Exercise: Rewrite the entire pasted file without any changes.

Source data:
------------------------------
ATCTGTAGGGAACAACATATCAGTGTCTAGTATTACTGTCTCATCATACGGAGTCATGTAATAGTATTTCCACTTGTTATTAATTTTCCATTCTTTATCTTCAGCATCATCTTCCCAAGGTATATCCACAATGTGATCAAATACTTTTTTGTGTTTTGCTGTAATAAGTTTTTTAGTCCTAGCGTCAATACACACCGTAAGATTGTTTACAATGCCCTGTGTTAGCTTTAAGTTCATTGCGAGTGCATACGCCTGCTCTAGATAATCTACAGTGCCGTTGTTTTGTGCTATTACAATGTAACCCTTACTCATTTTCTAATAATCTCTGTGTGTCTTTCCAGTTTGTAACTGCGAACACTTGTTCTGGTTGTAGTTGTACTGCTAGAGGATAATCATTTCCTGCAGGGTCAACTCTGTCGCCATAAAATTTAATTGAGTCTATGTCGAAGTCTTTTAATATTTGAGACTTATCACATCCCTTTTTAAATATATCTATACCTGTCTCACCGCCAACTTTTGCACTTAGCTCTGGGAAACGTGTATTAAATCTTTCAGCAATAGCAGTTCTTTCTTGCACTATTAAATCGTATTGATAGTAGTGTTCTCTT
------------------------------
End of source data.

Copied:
ATCTGTAGGGAACAACATATCAGTGTCTAGTATTACTGTCTCATCATACGGAGTCATGTAATAGTATTTCCACTTGTTATTAATTTTCCATTCTTTATCTTCAGCATCATCTTCCCAAGGTATATCCACAATGTGATCAAATACTTTTTTGTGTTTTGCTGTAATAAGTTTTTTAGTCCTAGCGTCAATACACACCGTAAGATTGTTTACAATGCCCTGTGTTAGCTTTAAGTTCATTGCGAGTGCATACGCCTGCTCTAGATAATCTACAGTGCCGTTGTTTTGTGCTATTACAATGTAACCCTTACTCATTTTCTAATAATCTCTGTGTGTCTTTCCAGTTTGTAACTGCGAACACTTGTTCTGGTTGTAGTTGTACTGCTAGAGGATAATCATTTCCTGCAGGGTCAACTCTGTCGCCATAAAATTTAATTGAGTCTATGTCGAAGTCTTTTAATATTTGAGACTTATCACATCCCTTTTTAAATATATCTATACCTGTCTCACCGCCAACTTTTGCACTTAGCTCTGGGAAACGTGTATTAAATCTTTCAGCAATAGCAGTTCTTTCTTGCACTATTAAATCGTATTGATAGTAGTGTTCTCTT